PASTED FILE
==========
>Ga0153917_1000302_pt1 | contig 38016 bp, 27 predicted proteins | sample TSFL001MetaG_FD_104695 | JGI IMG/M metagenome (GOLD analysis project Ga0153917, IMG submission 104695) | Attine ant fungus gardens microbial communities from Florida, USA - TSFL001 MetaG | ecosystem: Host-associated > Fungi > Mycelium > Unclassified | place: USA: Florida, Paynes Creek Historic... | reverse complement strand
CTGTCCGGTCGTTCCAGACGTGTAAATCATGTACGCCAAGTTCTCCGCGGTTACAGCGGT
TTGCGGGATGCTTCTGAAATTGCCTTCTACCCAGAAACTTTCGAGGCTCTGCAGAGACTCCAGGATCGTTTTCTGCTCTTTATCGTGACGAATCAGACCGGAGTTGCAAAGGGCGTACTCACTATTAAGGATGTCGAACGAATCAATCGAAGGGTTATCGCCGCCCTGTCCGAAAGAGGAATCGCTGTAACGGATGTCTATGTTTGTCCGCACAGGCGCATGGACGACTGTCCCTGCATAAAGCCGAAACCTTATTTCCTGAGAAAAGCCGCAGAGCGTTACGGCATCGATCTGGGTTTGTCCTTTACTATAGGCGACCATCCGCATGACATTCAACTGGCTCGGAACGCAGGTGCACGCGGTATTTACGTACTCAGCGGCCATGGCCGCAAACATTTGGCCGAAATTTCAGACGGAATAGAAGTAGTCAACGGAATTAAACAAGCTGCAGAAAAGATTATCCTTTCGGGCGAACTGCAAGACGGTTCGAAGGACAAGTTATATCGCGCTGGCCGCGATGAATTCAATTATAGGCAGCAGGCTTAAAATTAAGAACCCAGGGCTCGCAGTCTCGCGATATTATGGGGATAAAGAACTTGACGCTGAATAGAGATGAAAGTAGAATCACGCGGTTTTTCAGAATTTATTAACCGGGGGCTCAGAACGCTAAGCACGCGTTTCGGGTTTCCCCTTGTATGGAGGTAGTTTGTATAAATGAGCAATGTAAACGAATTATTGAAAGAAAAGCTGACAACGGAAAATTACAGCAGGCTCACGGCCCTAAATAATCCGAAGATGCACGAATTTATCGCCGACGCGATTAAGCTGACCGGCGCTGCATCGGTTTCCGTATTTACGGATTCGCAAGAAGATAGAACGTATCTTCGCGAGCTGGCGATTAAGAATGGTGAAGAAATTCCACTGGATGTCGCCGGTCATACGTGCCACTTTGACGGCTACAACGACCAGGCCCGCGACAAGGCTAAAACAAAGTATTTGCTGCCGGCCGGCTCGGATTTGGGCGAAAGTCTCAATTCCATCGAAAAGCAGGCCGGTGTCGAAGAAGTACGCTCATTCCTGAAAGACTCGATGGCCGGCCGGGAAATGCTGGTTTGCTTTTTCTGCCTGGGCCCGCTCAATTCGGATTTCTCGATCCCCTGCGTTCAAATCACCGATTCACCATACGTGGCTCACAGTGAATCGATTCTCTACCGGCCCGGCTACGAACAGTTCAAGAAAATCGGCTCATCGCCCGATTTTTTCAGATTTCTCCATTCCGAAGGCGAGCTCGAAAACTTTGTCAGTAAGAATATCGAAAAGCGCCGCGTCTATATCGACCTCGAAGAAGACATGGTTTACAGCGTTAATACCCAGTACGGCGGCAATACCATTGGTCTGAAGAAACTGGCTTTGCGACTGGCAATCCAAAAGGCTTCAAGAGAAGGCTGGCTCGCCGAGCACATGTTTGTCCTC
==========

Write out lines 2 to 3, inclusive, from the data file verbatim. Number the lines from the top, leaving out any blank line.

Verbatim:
CTGTCCGGTCGTTCCAGACGTGTAAATCATGTACGCCAAGTTCTCCGCGGTTACAGCGGT
TTGCGGGATGCTTCTGAAATTGCCTTCTACCCAGAAACTTTCGAGGCTCTGCAGAGACTCCAGGATCGTTTTCTGCTCTTTATCGTGACGAATCAGACCGGAGTTGCAAAGGGCGTACTCACTATTAAGGATGTCGAACGAATCAATCGAAGGGTTATCGCCGCCCTGTCCGAAAGAGGAATCGCTGTAACGGATGTCTATGTTTGTCCGCACAGGCGCATGGACGACTGTCCCTGCATAAAGCCGAAACCTTATTTCCTGAGAAAAGCCGCAGAGCGTTACGGCATCGATCTGGGTTTGTCCTTTACTATAGGCGACCATCCGCATGACATTCAACTGGCTCGGAACGCAGGTGCACGCGGTATTTACGTACTCAGCGGCCATGGCCGCAAACATTTGGCCGAAATTTCAGACGGAATAGAAGTAGTCAACGGAATTAAACAAGCTGCAGAAAAGATTATCCTTTCGGGCGAACTGCAAGACGGTTCGAAGGACAAGTTATATCGCGCTGGCCGCGATGAATTCAATTATAGGCAGCAGGCTTAAAATTAAGAACCCAGGGCTCGCAGTCTCGCGATATTATGGGGATAAAGAACTTGACGCTGAATAGAGATGAAAGTAGAATCACGCGGTTTTTCAGAATTTATTAACCGGGGGCTCAGAACGCTAAGCACGCGTTTCGGGTTTCCCCTTGTATGGAGGTAGTTTGTATAAATGAGCAATGTAAACGAATTATTGAAAGAAAAGCTGACAACGGAAAATTACAGCAGGCTCACGGCCCTAAATAATCCGAAGATGCACGAATTTATCGCCGACGCGATTAAGCTGACCGGCGCTGCATCGGTTTCCGTATTTACGGATTCGCAAGAAGATAGAACGTATCTTCGCGAGCTGGCGATTAAGAATGGTGAAGAAATTCCACTGGATGTCGCCGGTCATACGTGCCACTTTGACGGCTACAACGACCAGGCCCGCGACAAGGCTAAAACAAAGTATTTGCTGCCGGCCGGCTCGGATTTGGGCGAAAGTCTCAATTCCATCGAAAAGCAGGCCGGTGTCGAAGAAGTACGCTCATTCCTGAAAGACTCGATGGCCGGCCGGGAAATGCTGGTTTGCTTTTTCTGCCTGGGCCCGCTCAATTCGGATTTCTCGATCCCCTGCGTTCAAATCACCGATTCACCATACGTGGCTCACAGTGAATCGATTCTCTACCGGCCCGGCTACGAACAGTTCAAGAAAATCGGCTCATCGCCCGATTTTTTCAGATTTCTCCATTCCGAAGGCGAGCTCGAAAACTTTGTCAGTAAGAATATCGAAAAGCGCCGCGTCTATATCGACCTCGAAGAAGACATGGTTTACAGCGTTAATACCCAGTACGGCGGCAATACCATTGGTCTGAAGAAACTGGCTTTGCGACTGGCAATCCAAAAGGCTTCAAGAGAAGGCTGGCTCGCCGAGCACATGTTTGTCCTC